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Mortal   /mˈɔrtəl/   Listen
Mortal

adjective
1.
Subject to death.
2.
Involving loss of divine grace or spiritual death.  Synonym: deadly.
3.
Unrelenting and deadly.
4.
Causing or capable of causing death.  Synonyms: deadly, deathly.  "A deadly enemy" , "Mortal combat" , "A mortal illness"



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"Mortal" Quotes from Famous Books



... district and Gaular district, until he met King Harald. The two earls quarreled about this so long, that both gathered troops. They met at Fialar, in Stavanger fiord, and had a great battle, in which Earl Hakon fell, and Earl Atle got a mortal wound, and his men carried him to the island of Atley, where he died. So says ...
— Heimskringla - The Chronicle of the Kings of Norway • Snorri Sturluson

... brother of Feodor, the childless successor of that blood-thirsty czar. He was carefully killed in the presence of witnesses, during his boyhood, and duly buried, with honors appropriate to his station in life; so that if Dmitri had been an ordinary mortal, or even an ordinary prince, there would have been no story of his life to tell, except the brief tragedy of his taking off. He was no ordinary prince, however, and so the trifling incident of his death during childhood had as little to do with his career as had one or two ...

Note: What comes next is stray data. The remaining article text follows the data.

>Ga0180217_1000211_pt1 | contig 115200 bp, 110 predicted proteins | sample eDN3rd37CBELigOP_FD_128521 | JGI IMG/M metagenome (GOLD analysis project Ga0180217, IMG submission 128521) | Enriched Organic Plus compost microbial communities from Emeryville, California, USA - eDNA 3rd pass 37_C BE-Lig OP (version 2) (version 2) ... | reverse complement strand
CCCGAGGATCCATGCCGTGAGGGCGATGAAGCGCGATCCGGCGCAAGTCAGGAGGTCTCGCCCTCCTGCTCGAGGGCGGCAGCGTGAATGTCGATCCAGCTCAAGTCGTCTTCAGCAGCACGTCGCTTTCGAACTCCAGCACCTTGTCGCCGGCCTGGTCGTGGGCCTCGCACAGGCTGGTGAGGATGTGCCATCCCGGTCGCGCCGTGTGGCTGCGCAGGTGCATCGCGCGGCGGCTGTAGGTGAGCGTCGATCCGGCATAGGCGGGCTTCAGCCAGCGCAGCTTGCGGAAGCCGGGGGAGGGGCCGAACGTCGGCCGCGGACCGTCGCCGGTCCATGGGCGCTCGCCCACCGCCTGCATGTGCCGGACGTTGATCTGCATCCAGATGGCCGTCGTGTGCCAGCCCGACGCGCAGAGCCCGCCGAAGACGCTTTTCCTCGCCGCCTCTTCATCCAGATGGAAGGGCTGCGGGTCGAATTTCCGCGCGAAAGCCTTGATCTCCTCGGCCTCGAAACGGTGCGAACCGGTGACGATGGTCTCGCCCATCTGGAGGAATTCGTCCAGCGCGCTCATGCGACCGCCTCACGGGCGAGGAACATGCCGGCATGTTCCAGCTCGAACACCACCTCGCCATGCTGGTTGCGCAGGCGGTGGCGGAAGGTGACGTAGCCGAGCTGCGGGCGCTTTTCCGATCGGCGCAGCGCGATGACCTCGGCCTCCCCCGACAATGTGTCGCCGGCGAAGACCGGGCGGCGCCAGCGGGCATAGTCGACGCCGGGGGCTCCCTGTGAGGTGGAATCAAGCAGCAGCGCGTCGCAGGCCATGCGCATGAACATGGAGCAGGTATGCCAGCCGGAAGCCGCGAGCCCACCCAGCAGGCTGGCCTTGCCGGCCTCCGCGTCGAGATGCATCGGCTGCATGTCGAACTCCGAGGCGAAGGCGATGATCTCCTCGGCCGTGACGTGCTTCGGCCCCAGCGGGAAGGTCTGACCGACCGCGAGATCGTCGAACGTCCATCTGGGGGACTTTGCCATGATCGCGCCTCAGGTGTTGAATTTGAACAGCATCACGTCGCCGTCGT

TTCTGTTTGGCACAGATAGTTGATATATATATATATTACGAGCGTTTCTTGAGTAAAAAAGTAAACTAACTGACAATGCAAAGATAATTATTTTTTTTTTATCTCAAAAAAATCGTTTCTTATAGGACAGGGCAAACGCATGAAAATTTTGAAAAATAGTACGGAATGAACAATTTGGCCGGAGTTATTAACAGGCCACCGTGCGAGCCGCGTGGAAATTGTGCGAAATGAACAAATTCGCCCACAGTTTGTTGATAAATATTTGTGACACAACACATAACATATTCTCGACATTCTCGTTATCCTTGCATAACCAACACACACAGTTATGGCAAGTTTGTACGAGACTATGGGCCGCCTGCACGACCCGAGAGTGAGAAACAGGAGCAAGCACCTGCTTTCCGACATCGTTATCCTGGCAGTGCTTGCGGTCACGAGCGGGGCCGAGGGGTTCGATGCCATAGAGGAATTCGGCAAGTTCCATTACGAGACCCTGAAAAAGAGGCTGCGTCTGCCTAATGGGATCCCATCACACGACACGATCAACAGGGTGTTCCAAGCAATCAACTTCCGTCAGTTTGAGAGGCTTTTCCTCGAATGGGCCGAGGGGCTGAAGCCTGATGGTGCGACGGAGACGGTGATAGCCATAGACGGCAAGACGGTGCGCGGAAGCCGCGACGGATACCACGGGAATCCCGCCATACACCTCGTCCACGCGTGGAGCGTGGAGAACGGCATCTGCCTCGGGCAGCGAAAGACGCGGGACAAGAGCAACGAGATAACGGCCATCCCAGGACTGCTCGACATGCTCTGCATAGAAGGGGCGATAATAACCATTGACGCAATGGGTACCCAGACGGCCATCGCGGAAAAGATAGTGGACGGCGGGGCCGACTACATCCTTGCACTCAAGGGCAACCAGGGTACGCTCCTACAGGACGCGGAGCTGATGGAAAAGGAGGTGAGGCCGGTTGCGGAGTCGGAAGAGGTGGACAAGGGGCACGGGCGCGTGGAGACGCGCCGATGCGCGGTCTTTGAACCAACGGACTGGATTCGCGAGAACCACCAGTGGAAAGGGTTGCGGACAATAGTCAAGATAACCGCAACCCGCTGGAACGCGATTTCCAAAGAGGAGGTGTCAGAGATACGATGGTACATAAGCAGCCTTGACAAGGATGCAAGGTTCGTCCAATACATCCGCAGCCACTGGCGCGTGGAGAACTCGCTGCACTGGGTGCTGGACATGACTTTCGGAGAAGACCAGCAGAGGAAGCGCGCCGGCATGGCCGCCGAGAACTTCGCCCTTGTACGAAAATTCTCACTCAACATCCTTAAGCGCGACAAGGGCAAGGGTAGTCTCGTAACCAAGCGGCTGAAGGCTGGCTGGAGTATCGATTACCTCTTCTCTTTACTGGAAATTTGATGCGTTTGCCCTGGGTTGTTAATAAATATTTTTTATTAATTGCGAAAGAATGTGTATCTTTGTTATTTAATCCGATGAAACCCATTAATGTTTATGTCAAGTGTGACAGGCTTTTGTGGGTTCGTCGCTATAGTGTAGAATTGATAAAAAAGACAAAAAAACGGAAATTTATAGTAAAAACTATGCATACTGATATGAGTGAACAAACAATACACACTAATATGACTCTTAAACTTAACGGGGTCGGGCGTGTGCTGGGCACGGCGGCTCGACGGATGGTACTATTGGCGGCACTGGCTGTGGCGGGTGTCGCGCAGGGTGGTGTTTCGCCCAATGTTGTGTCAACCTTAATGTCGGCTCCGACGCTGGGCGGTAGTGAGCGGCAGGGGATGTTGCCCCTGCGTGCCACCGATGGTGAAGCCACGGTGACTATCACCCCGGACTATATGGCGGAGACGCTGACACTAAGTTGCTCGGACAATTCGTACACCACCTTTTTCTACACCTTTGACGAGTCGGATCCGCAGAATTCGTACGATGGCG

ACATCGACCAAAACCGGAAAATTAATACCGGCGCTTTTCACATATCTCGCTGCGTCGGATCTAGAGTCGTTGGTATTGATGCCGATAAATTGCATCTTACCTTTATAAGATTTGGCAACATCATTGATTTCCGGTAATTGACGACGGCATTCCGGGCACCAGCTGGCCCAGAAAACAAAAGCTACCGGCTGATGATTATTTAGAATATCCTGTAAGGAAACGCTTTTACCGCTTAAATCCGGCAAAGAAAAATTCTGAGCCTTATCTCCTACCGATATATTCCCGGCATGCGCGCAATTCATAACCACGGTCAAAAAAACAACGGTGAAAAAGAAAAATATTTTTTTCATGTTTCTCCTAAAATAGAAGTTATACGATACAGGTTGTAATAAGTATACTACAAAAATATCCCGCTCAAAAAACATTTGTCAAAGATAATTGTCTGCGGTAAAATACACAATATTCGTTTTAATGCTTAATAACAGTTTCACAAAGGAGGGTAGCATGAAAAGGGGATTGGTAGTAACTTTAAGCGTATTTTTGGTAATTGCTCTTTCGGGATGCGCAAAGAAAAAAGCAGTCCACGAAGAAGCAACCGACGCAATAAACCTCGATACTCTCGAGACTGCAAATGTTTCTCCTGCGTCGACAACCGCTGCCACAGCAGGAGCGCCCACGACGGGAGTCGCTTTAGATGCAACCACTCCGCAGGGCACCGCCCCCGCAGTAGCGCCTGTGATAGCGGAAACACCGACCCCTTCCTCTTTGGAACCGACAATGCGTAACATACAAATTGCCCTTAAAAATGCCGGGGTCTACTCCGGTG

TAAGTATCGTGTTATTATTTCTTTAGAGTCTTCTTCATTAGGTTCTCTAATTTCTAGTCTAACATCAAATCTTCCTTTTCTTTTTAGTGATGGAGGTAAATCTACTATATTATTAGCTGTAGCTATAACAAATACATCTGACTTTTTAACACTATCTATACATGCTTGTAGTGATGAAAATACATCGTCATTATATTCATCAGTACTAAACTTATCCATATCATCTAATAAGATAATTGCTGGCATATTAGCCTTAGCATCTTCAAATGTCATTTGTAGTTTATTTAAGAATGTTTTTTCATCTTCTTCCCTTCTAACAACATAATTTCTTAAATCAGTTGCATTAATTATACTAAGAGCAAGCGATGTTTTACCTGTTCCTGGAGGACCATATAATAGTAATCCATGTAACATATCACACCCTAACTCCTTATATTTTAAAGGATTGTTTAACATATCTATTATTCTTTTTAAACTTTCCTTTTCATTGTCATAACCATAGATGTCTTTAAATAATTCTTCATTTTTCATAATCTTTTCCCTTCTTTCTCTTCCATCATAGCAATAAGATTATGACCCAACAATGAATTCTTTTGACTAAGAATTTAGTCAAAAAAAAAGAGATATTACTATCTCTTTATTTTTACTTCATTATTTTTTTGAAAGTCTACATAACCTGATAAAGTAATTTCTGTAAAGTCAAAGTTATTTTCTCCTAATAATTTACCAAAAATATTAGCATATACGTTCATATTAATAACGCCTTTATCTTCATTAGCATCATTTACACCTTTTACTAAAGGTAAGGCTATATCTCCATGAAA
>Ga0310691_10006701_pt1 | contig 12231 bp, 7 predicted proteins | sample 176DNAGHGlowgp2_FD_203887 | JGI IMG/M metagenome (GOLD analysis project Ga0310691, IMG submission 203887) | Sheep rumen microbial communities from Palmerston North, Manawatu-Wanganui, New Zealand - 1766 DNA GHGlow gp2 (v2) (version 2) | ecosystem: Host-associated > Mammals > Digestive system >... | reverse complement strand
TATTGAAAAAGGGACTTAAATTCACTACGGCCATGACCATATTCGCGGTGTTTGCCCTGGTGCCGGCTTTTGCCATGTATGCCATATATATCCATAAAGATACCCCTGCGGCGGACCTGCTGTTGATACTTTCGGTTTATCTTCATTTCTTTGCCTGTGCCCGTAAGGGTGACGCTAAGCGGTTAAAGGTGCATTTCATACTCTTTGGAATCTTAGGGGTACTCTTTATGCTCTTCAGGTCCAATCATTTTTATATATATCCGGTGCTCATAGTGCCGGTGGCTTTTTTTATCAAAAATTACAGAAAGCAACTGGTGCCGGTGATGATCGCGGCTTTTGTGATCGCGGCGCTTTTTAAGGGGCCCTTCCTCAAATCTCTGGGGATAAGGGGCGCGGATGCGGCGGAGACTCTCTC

— Strange Stories from History for Young People • George Cary Eggleston

... stood over him, shouting the count of the fatal seconds in his ear. If before the tenth second was called, he did not rise, the fight was lost. The house stood in hushed silence. King rested on trembling legs. A mortal dizziness was upon him, and before his eyes the sea of faces sagged and swayed, while to his ears, as from a remote distance, came the count of the referee. Yet he looked upon the fight as his. It was impossible that a man so punished ...
— When God Laughs and Other Stories • Jack London